She added in subtle nods to Star Wars in the details. The sleeves are inspired by Leia’s ceremonial gown, with ties that are printed with tiny silver X-wings. The rebel starbird is woven throughout. “I’ve always loved the Tudor time period and Princess Leia is my favorite character so I wanted to give her the royal treatment. Had she visited the court of Queen Elizabeth a long time ago…what would the dress consist of?”

Champions of Cosplay from Star Wars Celebration Chicago.

Jango Fett, Samurai warrior

Frank Wehrkamp, who won for Best Armor, styled his Jango Fett cosplay off the Samurai-inspired Bandai collectible figure. When he was deployed in Afghanistan last year, he used his downtime to begin programming the build and then 3-D printed 60 percent of the cosplay this fall, “as soon as I got home,” he said.

He had previously crafted a stormtrooper in the same style, but Jango Fett has always been his favorite character, he said. The costume creation required “a lot of resin, a lot of paint, a lot of blood, sweat, and tears.” But when it was done, his helmet didn’t fit into any of his luggage.

Champions of Cosplay from Star Wars Celebration Chicago.

“Funny story,” he said. On the plane ride to Chicago, “I carried it in my lap.” But for takeoff and landing, he couldn’t keep it there “and I couldn’t stick it under the seat, so I had to wear it in flight all the way here from Las Vegas.” That’s dedication.

“Just to pull off a win was amazing,” he added. The night before the competition, he and his family had to run out and buy sandpaper to mend some parts that broke in transit. “I mean, I brought an emergency kit, but no sandpaper,” he said. “Next time.”

And not only did he get the judges’ vote, several fans at the Bandai booth were smitten with his life-size interpretation of the collectible, he said. “The attention we got was just insane.”

Champions of Cosplay from Star Wars Celebration Chicago.

Stitching fit for a queen (or a senator)

Jennifer Catania got her start in theatrical and period costuming, so the historical influences of the prequel trilogy came through in her interpretation of Padmé Amidala’s dinner gown from the lake retreat. The painstakingly detailed creation won for Best Stitching.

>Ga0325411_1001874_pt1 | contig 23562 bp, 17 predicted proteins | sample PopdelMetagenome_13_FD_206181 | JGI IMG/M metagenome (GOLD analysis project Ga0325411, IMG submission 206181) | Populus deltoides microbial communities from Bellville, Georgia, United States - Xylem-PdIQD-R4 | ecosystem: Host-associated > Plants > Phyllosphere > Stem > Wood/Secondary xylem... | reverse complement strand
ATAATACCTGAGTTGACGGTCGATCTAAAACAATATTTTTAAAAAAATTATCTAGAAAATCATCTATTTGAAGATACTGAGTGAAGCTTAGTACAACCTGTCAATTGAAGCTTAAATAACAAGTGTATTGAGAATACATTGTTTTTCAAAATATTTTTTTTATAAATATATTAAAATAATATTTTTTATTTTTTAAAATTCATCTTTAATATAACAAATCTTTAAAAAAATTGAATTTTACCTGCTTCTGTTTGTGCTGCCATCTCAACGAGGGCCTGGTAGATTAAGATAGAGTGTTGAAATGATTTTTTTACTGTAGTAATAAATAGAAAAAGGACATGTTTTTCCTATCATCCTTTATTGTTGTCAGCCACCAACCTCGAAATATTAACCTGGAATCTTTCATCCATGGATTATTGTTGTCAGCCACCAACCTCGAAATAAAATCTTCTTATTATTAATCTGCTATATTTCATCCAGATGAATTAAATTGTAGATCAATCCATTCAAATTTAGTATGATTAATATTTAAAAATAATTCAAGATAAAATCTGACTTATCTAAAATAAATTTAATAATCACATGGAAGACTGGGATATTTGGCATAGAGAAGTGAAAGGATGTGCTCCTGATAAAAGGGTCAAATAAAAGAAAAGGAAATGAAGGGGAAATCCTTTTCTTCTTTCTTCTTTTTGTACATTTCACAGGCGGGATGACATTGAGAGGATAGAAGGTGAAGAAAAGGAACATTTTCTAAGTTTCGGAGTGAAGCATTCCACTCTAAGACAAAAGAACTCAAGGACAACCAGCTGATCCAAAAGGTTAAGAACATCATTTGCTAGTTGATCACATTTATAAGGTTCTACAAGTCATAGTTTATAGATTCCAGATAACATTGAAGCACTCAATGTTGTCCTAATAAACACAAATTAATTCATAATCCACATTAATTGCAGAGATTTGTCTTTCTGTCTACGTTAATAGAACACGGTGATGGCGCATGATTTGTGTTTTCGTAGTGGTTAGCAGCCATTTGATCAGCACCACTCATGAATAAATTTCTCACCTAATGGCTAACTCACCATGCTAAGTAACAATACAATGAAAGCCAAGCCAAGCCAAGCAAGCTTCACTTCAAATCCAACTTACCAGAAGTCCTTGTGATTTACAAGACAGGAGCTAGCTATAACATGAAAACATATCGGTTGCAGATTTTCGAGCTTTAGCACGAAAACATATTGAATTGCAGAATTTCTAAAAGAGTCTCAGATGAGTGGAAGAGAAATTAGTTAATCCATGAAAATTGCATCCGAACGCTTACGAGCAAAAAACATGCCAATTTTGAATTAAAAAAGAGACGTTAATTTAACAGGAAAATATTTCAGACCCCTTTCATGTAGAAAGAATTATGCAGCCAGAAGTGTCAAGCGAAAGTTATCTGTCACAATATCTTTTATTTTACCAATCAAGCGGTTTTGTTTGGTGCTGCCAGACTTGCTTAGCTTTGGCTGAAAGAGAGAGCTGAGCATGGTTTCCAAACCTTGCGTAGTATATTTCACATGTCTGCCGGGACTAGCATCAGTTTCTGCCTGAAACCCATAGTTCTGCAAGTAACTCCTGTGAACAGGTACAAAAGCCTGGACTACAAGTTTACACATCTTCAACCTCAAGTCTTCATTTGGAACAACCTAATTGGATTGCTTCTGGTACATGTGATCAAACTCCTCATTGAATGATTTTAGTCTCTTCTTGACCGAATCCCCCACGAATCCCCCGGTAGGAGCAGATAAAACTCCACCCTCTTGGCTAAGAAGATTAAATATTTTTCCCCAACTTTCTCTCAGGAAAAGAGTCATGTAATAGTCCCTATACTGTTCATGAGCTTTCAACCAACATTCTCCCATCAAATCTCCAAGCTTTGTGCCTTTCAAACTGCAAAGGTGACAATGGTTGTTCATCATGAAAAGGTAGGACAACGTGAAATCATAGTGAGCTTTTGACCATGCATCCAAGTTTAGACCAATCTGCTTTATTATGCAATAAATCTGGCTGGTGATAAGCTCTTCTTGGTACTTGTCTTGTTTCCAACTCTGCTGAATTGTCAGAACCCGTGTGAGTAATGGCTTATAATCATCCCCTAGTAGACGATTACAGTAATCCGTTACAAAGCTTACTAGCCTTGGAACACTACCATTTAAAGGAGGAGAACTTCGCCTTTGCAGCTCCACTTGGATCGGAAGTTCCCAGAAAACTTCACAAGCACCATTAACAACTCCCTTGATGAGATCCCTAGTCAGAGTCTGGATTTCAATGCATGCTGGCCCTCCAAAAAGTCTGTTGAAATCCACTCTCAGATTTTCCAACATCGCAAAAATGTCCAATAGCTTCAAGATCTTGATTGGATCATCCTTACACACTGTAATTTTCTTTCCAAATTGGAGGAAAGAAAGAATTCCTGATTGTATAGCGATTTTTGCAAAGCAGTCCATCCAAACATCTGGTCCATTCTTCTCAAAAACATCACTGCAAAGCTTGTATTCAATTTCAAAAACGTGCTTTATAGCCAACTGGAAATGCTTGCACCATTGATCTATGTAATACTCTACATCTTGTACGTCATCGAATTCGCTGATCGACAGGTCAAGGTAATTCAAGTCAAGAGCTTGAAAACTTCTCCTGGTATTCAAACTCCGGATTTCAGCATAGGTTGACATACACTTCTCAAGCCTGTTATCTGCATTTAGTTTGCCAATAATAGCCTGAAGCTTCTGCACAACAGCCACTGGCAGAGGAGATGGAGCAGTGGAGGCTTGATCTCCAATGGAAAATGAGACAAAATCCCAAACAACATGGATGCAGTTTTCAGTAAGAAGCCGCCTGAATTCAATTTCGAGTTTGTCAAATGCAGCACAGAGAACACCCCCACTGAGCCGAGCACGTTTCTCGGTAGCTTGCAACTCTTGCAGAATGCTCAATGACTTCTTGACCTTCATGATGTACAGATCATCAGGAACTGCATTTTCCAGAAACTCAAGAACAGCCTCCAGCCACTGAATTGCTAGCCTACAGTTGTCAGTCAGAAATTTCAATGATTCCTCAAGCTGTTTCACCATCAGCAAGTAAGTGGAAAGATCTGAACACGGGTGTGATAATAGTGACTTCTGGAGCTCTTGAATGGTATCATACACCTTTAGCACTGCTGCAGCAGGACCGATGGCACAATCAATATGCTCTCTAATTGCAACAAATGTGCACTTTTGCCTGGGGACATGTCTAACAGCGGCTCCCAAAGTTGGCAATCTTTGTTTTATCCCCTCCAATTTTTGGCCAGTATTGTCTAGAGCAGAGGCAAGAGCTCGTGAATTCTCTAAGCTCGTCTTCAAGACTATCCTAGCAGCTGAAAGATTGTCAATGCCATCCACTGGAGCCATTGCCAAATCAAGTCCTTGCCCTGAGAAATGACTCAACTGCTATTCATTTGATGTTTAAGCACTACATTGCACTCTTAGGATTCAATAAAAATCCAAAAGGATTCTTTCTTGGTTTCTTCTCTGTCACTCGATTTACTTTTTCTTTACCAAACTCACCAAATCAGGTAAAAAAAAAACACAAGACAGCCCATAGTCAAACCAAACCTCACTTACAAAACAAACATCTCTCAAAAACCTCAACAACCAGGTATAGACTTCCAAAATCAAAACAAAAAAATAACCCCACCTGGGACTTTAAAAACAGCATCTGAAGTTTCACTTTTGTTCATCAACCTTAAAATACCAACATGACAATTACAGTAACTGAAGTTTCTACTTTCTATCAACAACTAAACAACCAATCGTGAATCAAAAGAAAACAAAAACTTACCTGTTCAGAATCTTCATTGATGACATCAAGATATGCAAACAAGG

Catania had already been on an elegant dress kick when she discovered the lace for the skirt in a shop, which inspired her to the begin the project. “The rule with Star Wars costuming is that if you see fabric that is anywhere close to screen accurate, you have to buy twice as much as you think you’ll need,” she said.

Champions of Cosplay from Star Wars Celebration Chicago.

The gown — with a skirt sewn specifically so she can wear flats underneath to keep her comfortable and get her closer to Natalie Portman’s actual height in the scene — could almost be worn to a black-tie gala in this galaxy.

Catania put almost 120 hours of stitching into the look, with about half of that dedicated to hand beading the black velvet choker and the long beaded fringe at the front. Some of the beads were actually leftover plastic bits from a stormtrooper costume she had built, she noted.

For the cape, she used 13 yards of feather trim laid out in 10 distinct rows. The black pleather corset beneath was modified from a late 1800s corset pattern she custom drafted a few years prior.

“I think the best part of the contest was getting to hang out with all those amazing costumers,” she said afterward. Catania, a teacher by day, loves to cite sources and problem solve her different cosplay creations and share them with the community of builders and crafters. “That’s the reason I entered in the first place,” she said. And she was not disappointed, getting the chance to talk shop with cosplayers she follows on Instagram or had previously interacted with online.

Champions of Cosplay from Star Wars Celebration Chicago.
Champions of Cosplay from Star Wars Celebration Chicago.
Champions of Cosplay from Star Wars Celebration Chicago.

And these were just a few of the most impressive cosplay creations spotted at Star Wars Celebration Chicago. If we didn’t get a chance to feature yours here, it wasn’t that we weren’t impressed. There simply wasn’t enough time to catch up with all the amazing cosplayers on the show floor and parading through panels!

Associate Editor Kristin Baver is a writer and all-around sci-fi nerd who always has just one more question in an inexhaustible list of curiosities. Sometimes she blurts out “It’s a trap!” even when it’s not. Do you know a fan who’s most impressive? Hop on Twitter and tell @KristinBaver all about them.

Site tags: #StarWarsBlog, #StarWarsCelebrationChicago2019

Most Impressive Fans: Meet the Champions of Star Wars Cosplay from Celebration Chicago

Bring Imperial Style Home With This DIY Death Star Panel Light Switch Plate

StarWars.com

Luke Skywalker and Han Solo make quick work of the door panels and cameras in Detention Block AA-23 during the heart-pounding rescue of Princess Leia in Star Wars: A New Hope. You can copy the Death Star’s striking style in your own home by adding a panel on the wall that looks just like the ones they blast. Instead of opening a cell door, however, this one will switch on your lights!

Death Star blast door control panel.

What You’ll Need

  • Large light switch plastic plate (2-gang, 1-blank)
  • Red spray paint
  • Red acrylic paint
  • Silver spray paint